Is it time to consider taxing and regulating marijuana?

It would be hard to find anyone who'd argue the War on Drugs has not been lost.

Billions of dollars spent, thousands of law-enforcement officers utilized, millions of people in prison. But illegal drugs continue to be easily accessible in the United States and Canada while young men gang up and kill each other in that other war, for drug profits.

Notwithstanding last fall's votes effectively legalizing marijuana sale and possession for personal use in Washington and Colorado, I'm not seeing much momentum to do away with existing laws elsewhere.

If it happens anywhere in Canada, it'll probably be in British Columbia, where a parade of present and former politicians have come out in favour of ending Canada's pot prohibition. A group called Stop the Violence B.C., whose members include a who's who of prominent British Columbians, is advocating for change.

Nationally, the Liberal party voted in favour of legalizing and regulating pot at its annual convention a year ago while the federal New Democrats historically have favoured decriminalization.

The latest appeal came in the form of an op-ed article Friday in the Globe and Mail by former B.C. attorneys-general Geoff Plant, Colin Gabelmann, Graeme Bowbrick and Ujjal Dosanjh, who was briefly premier of the province in 2000-01.

The quartet of B.C.'s former top law-enforcement officers reiterated their argument that it's time to ditch the punitive approach in favour of taxing and regulating adult pot use.

"The proof that cannabis prohibition has failed is irrefutable," they write. "We see the evidence on our streets, in our communities and on the nightly news – gang-related homicides and shootings, innocent victims caught in the crossfire, grow-op busts and violent grow-op thefts."

Prohibition enriches violent criminal gangs, who have the market to themselves, but stretches law-enforcement resources at a time when politicians are wrestling with budget cuts and logjams in the courts.

[Related: Public Safety Minister tells Canada's cops to innovate or face cutbacks]

The former A-Gs criticized the federal Conservative government's toughening of Criminal Code sections with mandatory minimum jail terms for growing as few as six marijuana plants.

"There will be massive provincial budget and expenditure implications from this bill and yet, our streets will be no safer," they say. "It is time for a complete rethink."

While not playing down the potential harm associated with pot use, they argue the benefits of ending prohibition outweigh the drawbacks, especially in B.C., where the industry is worth billions of dollars.

"The loss of the massive illegal marijuana market in British Columbia would hobble gangsters involved in the marijuana trade while at the same time raising significant tax revenue," they contend.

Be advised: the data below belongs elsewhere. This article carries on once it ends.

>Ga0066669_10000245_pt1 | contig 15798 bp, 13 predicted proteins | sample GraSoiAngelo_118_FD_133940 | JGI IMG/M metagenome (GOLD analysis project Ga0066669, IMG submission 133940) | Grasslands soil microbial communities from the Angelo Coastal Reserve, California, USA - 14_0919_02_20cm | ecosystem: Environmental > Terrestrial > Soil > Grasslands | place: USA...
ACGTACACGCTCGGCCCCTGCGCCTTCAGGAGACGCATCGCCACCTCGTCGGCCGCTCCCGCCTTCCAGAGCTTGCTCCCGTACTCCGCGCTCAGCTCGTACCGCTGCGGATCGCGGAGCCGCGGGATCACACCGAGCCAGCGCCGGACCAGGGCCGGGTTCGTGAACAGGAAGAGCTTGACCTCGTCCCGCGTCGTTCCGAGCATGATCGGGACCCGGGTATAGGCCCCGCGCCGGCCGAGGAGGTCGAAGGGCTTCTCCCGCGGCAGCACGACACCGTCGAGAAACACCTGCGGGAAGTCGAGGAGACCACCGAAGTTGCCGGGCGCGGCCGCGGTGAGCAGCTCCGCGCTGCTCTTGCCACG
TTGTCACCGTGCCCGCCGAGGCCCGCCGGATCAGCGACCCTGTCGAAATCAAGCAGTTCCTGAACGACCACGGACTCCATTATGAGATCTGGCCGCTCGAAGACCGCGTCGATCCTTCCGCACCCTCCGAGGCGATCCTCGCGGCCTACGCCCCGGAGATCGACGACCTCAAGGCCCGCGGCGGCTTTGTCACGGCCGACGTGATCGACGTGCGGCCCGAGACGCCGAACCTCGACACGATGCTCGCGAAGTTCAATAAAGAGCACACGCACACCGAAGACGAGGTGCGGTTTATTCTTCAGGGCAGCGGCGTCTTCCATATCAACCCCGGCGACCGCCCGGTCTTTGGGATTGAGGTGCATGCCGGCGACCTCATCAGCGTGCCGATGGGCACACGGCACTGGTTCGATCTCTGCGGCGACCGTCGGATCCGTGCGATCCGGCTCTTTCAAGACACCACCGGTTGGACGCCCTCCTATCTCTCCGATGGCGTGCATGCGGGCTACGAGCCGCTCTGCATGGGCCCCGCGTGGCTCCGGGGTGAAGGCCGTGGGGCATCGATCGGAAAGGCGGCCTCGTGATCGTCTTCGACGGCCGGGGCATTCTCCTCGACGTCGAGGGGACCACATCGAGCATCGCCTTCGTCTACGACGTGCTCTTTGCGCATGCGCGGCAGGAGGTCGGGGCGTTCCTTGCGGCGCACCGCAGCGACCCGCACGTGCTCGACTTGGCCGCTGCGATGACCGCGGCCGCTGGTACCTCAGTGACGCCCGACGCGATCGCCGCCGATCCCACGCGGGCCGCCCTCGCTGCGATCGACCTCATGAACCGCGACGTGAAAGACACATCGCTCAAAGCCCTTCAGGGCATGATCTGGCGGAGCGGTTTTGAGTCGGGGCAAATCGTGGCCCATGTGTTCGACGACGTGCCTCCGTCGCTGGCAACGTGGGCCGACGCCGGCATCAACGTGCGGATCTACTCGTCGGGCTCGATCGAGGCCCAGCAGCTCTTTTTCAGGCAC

"According to health experts such as the British Columbia Health Officers’ Council, a strictly regulated legal market that restricts sales to minors would also better protect young people from predatory drug dealers."

They cite a study published last fall in the International Journal of Drug Policy that concludes a legally regulated pot market (illegal sales in B.C. are estimated at more than $400 million annually) could divert hundreds of millions of dollars out of criminal hands, some of it into government coffers.

A recent B.C. poll also suggested three quarters of British Columbians support taxation and regulation of marijuana, they add.

"Now it is time to put ideology and politics aside in favour of a level-headed, evidence-based discussion about the failure of marijuana prohibition and the policy alternatives available to us," they say, urging provincial and civic leaders to "join, if not lead, the debate and demand change."

Well, good luck with that, at least while Prime Minister Stephen Harper is in the big chair.

The arguments in favour of decriminalizing pot are certainly compelling, but Public Safety Minister Vic Toews has said repeatedly the government has no intention of rolling back its hard line.

Provinces who want to change their policies could presumably instruct their police forces not to lay charges for possession of small amounts of pot. How successful that might be in B.C., where the federally regulated RCMP police much of the province under contract, remains to be seen.

What seems more likely, to me, is that everyone will watch closely what happens south of the border.

One of the big arguments used to rule out decriminalization has been how the Americans would react. But if legalization is implemented smoothly in Washington and Colorado, if the streets aren't suddenly crowded with addled Dorito-munching potheads, then it could help undermine those who think legalized pot will signal the end of civilization.